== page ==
(content prepared by Yanne Chembo)
Liquid state machine computation
The leading paradigm in computation today is the Turing machine. Information is first digitalized in a stream of bits, and then processed in computers or communcation networks. The Turing machine has already proved the extent and ubiquity of its power, and has enabled the prodigious leap into the on-going information era. However, the most performant computer, the human brain, is not a Turing machine. Its processeing capabilities can be approximated with the paradigm of Liquid State machine (LSM). whose archetype is the plane surface of quiet liquid volume. If an object is thrown into a quiet lake from one edge , "an Intelligence" (in the sense of Laplace, i.e., with an infinite computation power) located at the other edge could analyze the induced surface waves and extract informations about the object in question: its volume, shape, velocity, etc. This kind of processing is perfomed in real-time, and it does not involve any storage of information; moreover, the liquid comes back to its initial quiet state after the excitation. This type of computing is strinkingly similar to the operating mode of living being brains, that process information in real-time from external stimulii.
As displayed by the figure, the "liquid" is considered as a reservoir, yielding a given outputs depending on the input data. The reservoir can therefore be "trained" to perform a given task (pattern recognition, mainly) by optimizing the output relativele the expected result. LSMs have been extensively investigated in the community of cognitive sciences and neuronal systems. We are actually involved at the FEMTO-ST Institute in research activities whose objective is to achieve ultra-fast LSM computation with optoelectronic systems.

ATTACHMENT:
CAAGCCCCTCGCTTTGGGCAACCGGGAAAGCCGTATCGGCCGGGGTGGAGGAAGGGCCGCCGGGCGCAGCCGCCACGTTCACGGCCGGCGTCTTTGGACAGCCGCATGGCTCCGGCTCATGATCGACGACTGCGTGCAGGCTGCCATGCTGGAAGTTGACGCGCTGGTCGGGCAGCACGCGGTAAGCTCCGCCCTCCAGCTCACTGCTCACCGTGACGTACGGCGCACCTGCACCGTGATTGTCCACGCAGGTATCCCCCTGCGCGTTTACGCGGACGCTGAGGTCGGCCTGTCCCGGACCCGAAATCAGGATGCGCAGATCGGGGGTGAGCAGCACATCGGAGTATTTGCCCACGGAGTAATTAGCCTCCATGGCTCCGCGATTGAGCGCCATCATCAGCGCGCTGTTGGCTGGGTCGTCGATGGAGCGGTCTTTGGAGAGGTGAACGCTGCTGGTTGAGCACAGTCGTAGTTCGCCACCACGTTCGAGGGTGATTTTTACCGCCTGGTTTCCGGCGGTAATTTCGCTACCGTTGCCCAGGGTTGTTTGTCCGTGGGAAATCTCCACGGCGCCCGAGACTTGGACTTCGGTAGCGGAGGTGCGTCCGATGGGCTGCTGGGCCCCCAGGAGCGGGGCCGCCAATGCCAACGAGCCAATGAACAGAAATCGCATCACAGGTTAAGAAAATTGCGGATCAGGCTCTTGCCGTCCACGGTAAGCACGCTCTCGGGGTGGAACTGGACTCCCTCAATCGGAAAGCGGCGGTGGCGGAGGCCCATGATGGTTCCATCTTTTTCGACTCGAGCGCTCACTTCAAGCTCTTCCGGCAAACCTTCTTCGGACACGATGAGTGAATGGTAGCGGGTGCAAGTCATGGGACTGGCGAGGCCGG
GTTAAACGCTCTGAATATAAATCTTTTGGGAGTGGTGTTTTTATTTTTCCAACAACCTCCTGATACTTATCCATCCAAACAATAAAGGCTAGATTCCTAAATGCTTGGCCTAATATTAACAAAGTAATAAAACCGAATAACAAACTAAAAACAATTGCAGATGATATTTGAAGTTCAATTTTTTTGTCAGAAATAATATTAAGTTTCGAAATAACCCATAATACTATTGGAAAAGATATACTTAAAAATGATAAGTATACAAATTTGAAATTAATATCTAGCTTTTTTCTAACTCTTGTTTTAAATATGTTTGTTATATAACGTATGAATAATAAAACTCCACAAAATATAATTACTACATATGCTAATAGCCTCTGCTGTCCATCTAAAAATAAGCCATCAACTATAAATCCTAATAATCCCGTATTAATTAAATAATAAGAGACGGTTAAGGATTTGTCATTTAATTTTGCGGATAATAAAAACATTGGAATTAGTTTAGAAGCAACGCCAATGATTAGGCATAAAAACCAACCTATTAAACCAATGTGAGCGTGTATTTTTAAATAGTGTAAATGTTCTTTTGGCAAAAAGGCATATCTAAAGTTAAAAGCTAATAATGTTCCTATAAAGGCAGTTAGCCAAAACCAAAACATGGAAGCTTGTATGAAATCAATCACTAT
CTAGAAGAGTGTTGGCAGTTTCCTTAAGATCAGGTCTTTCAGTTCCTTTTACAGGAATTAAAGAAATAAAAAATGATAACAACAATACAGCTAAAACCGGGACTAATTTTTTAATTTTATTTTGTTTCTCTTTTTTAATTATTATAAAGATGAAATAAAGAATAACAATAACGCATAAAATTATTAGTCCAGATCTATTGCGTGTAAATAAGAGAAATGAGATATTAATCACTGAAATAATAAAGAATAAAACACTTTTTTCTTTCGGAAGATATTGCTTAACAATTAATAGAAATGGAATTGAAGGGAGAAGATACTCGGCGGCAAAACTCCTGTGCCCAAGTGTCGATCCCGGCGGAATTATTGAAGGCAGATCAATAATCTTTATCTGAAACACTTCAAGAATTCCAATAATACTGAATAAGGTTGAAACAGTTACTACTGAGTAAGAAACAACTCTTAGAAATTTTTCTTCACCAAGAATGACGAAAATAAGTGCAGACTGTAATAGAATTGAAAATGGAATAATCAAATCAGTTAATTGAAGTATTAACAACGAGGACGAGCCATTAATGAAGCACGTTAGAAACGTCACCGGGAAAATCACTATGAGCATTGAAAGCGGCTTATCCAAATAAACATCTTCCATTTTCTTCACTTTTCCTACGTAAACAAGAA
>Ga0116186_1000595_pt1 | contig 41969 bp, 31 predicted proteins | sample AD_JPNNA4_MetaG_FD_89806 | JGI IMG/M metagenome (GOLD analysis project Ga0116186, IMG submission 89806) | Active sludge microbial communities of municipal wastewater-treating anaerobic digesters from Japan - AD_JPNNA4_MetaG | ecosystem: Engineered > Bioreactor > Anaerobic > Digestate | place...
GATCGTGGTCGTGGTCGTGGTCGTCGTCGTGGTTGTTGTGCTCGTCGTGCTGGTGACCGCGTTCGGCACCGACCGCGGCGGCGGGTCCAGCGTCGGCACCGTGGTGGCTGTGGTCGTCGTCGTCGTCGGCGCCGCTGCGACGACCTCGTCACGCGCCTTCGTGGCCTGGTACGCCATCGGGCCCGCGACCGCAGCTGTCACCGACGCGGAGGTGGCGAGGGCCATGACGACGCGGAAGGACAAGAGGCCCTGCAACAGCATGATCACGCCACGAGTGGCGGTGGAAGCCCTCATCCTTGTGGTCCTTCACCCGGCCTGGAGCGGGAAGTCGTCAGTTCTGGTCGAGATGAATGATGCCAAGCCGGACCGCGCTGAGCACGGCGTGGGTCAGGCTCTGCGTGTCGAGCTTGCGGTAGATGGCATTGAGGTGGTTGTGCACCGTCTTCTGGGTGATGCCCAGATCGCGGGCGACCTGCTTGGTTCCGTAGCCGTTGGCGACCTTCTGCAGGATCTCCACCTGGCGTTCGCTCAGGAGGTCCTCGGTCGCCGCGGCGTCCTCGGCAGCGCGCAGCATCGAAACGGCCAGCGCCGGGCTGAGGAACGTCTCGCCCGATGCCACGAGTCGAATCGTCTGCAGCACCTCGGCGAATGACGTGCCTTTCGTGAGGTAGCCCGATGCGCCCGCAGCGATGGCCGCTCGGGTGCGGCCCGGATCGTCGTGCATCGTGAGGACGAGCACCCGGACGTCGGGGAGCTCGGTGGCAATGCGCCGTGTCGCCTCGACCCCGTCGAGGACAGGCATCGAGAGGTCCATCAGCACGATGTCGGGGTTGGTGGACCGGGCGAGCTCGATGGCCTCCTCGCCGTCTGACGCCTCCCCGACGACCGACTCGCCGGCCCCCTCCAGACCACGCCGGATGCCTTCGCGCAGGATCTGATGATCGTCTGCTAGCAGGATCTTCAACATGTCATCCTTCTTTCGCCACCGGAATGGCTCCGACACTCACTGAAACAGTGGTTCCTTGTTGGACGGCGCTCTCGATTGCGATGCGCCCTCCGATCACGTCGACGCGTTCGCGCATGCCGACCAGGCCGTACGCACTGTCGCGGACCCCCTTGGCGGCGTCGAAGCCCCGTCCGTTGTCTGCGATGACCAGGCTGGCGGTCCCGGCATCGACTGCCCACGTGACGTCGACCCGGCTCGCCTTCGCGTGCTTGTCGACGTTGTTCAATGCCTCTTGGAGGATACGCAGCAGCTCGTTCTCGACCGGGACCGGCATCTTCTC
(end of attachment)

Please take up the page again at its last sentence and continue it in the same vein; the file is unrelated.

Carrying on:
Random number generation
By definition, truely random variables physically originate from probabilistic physical phenomena, such as random decay or thermal noise. Those generated with computational methods are in fact only pseudo-random numbers because they are deterministic outputs of nonlinear functions, that can satisfy some stringent statistical properties. These (pseudo-)random numbers are useful in several applications ranging from real-time random sampling to hardware crypto-graphic applications. Generating (tens of) billions of such pseudo-random numbers is in fact a very difficult task. Achieving this objective by the way of photonic solutions is the focus of dedicated research activities in several laboratories worldwide.
We are actually exploring the idea of generating pseudo-random number with optoelectronic systems. As shown in the figure, the output of these systems is a continuous chaotic (and then, pseudo-random) signal whose probability density function converges towards a Gaussian curve. The bandwidth of such signals can be as high as 10 GHz, and nothing theoretically prevents an increase to significantly higher frequencies.